Artists for the Earth

A sense of wonder

EDN’s Artists for the Earthtm Spotlight: Kaiulani Lee

“A child’s world is fresh and new and beautiful, full of wonder and excitement. It is our misfortune that for most of us that clear-eyed vision, that true instinct for what is beautiful and awe-inspiring, is dimmed and even lost before we reach adulthood. If I had influence with the good fairy…I should ask that her gift to each child in the world be a sense of wonder so indestructible that it would last throughout life, as an unfailing antidote against…alienation from the sources of our strength.”

Rachel Carson The Sense of Wonder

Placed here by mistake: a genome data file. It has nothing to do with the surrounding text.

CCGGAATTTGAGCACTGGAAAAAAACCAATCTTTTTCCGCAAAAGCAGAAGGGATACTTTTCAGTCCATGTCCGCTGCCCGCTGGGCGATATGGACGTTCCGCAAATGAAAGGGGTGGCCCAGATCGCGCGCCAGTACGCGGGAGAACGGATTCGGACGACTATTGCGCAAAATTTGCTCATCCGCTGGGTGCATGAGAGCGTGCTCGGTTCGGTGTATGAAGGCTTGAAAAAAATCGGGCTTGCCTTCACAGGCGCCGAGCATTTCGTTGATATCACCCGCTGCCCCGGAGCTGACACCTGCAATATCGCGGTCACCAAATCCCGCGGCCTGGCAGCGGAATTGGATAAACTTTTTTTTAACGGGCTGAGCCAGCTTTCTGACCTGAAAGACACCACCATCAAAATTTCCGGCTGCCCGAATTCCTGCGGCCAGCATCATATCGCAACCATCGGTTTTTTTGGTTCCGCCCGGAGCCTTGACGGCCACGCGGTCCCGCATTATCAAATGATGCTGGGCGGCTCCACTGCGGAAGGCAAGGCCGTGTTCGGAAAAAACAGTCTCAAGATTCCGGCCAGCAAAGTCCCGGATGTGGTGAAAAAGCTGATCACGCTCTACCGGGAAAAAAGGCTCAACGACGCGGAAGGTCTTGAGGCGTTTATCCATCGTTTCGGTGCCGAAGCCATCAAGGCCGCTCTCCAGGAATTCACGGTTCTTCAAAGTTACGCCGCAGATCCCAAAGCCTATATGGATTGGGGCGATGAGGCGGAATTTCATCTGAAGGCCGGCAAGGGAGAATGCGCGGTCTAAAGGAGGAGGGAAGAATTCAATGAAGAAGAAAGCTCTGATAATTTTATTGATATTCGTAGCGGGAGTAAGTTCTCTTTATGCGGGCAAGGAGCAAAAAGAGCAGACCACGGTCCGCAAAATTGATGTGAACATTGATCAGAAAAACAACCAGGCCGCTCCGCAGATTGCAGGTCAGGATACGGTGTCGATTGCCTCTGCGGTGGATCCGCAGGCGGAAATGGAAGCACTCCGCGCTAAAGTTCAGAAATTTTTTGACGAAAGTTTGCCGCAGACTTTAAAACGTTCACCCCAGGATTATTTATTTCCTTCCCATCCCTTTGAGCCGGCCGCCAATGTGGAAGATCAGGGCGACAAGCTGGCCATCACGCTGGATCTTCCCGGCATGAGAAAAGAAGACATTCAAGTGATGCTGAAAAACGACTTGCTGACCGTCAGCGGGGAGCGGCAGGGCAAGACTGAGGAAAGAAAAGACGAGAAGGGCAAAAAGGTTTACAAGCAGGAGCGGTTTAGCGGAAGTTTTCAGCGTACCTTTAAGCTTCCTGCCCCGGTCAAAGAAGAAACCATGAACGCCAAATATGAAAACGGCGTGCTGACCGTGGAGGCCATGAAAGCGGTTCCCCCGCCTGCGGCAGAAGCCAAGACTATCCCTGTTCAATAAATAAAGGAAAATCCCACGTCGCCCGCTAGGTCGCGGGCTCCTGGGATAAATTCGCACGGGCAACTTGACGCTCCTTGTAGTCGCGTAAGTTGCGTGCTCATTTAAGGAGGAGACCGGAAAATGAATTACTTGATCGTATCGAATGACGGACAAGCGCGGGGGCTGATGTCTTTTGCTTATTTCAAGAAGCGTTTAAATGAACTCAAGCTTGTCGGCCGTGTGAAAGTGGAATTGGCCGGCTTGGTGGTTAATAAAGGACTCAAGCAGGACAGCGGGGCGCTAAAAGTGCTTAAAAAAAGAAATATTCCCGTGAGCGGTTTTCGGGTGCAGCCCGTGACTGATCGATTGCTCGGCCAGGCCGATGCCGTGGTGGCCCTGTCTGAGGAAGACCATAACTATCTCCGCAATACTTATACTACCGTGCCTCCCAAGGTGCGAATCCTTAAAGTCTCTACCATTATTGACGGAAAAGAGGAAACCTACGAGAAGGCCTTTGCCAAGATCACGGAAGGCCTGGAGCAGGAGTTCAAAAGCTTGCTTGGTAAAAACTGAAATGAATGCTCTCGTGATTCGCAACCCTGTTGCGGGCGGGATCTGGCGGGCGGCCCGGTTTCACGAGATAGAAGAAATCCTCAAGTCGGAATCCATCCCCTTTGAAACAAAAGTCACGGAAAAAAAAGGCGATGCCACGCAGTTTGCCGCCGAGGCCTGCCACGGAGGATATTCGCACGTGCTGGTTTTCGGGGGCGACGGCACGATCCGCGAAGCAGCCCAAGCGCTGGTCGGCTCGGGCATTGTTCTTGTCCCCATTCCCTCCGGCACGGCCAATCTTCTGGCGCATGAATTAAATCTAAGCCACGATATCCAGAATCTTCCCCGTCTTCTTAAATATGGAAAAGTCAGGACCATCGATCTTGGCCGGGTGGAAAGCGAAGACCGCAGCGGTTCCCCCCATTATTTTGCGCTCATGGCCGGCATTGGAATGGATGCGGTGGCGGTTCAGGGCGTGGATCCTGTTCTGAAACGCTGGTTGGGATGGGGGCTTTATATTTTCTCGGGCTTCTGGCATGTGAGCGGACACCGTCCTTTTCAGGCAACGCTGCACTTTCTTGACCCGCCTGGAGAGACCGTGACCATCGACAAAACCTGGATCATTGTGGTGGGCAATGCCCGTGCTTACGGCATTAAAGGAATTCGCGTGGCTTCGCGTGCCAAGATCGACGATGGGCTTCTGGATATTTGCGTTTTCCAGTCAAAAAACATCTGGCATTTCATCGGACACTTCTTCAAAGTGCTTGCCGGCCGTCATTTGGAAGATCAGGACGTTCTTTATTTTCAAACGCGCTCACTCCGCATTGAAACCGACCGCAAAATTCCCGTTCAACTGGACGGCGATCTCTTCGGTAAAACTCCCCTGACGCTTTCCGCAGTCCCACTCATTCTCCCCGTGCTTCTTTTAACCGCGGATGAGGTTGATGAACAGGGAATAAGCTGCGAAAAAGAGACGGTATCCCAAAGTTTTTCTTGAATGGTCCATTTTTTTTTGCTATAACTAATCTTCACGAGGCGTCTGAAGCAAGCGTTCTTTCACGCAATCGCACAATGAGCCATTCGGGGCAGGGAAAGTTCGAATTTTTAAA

In 1962, Rachel Carson, renowned as a nature writer for her books about the sea, published Silent Spring and forever changed the world. Her seminal work was about the way in which mankind could alter and devastate the environment with the use of pesticides. When she came up against America’s chemical industry that was producing DDT for widespread use, it attempted to discredit her. But with the help of President Kennedy’s Science Advisory Committee that backed her work, DDT was ultimately banned. Through her writing and advocacy she ushered in the environmental movement. As a result of the book, perception of nature’s fragility and the need to protect it was lodged in the consciousness of the public and at a pivotal moment in 1970, the creators of the first Earth Day found a nation ready to take action. Earth Day has been credited with the active beginning of the environmental movement, but all environmental advocacies owe their inspiration to Rachel Carson. Today, one hundred years after her birth, Carson’s critics are back, blaming her and other environmentalists for half a century of government regulations and accusing her of scaring the world away from “useful” chemicals that can eradicate pests and increase agricultural output, pernicious or unknown side effects aside. A Sense of Wonder is a one-woman show written about Rachel Carson by the award winning Broadway actress, Kaiulani Lee. First performed in 1991, Lee has been performing it ever since. An enormous undertaking, it took three years of study and research to complete and is composed almost entirely of Carson’s own words. Ms. Lee grew up in Maine and was familiar with Carson’s work, but it was in the 80’s when the Environmental Protection Agency budget was being cut and Lee’s husband, an environmental activist, was raising the alarm about how technological capability was affecting the natural world, that she decided to do something. When she re-read Carson, she said in an interview on PBS’s Bill Moyers Journal that she felt Carson had “articulated her heart” and set out to learn everything about her. At that time, Rachel Carson had drifted from the public’s consciousness, her books no longer on the bestseller lists, and at first her gatekeepers at the Rachel Carson Council would not give Lee permission to produce a play about her. Eventually, however, through William Shawn the editor of the New Yorker Magazine who had serialized Carson’s work and others, she was finally given the go-ahead. Lee wanted to perform, not write the play, but Shawn encouraged her to be its author as well. The biggest difficulty was to capture the public and the personal Rachel Carson. Lee set the play in Carson’s study and structured it in two parts that take place during the last year of her life. The first begins as Carson prepares to leave her home in Maine for Washington, D.C. She reminisces about her research as a marine scientist, her career with the U.S. Fish & Wildlife Service, and the writing career that followed after the acceptance of her articles by The Atlantic. She talks about her breast cancer and concern for her adopted son, Roger. The second part begins two months afterwards in the wake of the furor over Silent Spring as she battles the chemical industry, testifies before Congress and struggles with her illness. Since 1991, A Sense of Wonder has been performed at hundreds of high schools and universities, at prestigious institutions such as the Smithsonian, the Albert Schweitzer Conference at the U.N. and on Capitol Hill. Worldwide it has been performed in England, Italy, India, Japan, Bangladesh, and in every province of Canada. Her work was celebrated on Bill Moyers Journal in an hour-long interview and the play was filmed and aired on PBS’s American Experience. About Carson, Lee said in her interview with Bill Moyers that she hopes to get across her messages, one of which is “the interconnectedness of all life. We need to understand that even though the lines are invisible sometimes to our eyes or ears, they are there and that we will all sink or swim together.”